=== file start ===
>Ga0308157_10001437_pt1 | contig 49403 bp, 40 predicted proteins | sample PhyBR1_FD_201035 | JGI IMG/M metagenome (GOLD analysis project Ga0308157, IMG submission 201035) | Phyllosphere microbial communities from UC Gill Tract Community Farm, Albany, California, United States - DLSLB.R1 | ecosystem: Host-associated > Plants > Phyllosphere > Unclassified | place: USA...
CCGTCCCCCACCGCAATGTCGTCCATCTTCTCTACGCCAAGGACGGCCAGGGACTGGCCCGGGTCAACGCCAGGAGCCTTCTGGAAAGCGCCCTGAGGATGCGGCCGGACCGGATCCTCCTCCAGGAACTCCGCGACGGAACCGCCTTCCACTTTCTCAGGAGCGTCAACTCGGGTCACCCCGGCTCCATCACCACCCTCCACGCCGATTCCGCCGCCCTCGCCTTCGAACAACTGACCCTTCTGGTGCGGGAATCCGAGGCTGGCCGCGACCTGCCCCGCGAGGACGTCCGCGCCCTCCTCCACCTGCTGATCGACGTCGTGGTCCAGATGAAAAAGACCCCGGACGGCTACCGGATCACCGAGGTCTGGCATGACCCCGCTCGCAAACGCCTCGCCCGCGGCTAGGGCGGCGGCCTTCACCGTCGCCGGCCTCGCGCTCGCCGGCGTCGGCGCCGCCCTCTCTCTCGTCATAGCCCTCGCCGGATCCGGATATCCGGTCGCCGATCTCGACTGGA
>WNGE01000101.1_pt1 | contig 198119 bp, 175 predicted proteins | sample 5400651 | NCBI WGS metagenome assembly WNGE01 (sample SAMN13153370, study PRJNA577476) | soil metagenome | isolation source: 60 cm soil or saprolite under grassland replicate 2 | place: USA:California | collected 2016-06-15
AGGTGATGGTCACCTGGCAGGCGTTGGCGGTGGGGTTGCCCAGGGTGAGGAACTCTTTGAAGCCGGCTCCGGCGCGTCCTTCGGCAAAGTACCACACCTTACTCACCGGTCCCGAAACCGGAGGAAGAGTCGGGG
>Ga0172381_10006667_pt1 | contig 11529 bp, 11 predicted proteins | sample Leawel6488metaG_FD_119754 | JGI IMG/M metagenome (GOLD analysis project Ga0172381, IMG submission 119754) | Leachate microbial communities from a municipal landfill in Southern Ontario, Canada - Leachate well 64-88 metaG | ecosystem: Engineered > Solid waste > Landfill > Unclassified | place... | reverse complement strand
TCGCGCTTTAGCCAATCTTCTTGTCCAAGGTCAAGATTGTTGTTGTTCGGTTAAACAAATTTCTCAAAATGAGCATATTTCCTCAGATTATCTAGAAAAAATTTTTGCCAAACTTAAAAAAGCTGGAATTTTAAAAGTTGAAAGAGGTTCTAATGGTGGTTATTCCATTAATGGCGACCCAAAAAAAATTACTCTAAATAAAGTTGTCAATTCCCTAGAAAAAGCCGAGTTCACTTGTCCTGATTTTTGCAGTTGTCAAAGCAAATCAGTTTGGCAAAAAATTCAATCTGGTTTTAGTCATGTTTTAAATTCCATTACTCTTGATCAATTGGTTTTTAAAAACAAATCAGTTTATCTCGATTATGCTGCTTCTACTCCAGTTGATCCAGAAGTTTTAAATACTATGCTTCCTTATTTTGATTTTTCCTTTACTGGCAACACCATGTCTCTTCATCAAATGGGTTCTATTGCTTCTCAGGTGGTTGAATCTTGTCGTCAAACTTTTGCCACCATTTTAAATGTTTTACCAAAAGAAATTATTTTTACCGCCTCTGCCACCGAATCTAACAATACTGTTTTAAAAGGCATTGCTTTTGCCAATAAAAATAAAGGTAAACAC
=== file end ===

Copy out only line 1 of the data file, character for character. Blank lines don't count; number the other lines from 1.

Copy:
>Ga0308157_10001437_pt1 | contig 49403 bp, 40 predicted proteins | sample PhyBR1_FD_201035 | JGI IMG/M metagenome (GOLD analysis project Ga0308157, IMG submission 201035) | Phyllosphere microbial communities from UC Gill Tract Community Farm, Albany, California, United States - DLSLB.R1 | ecosystem: Host-associated > Plants > Phyllosphere > Unclassified | place: USA...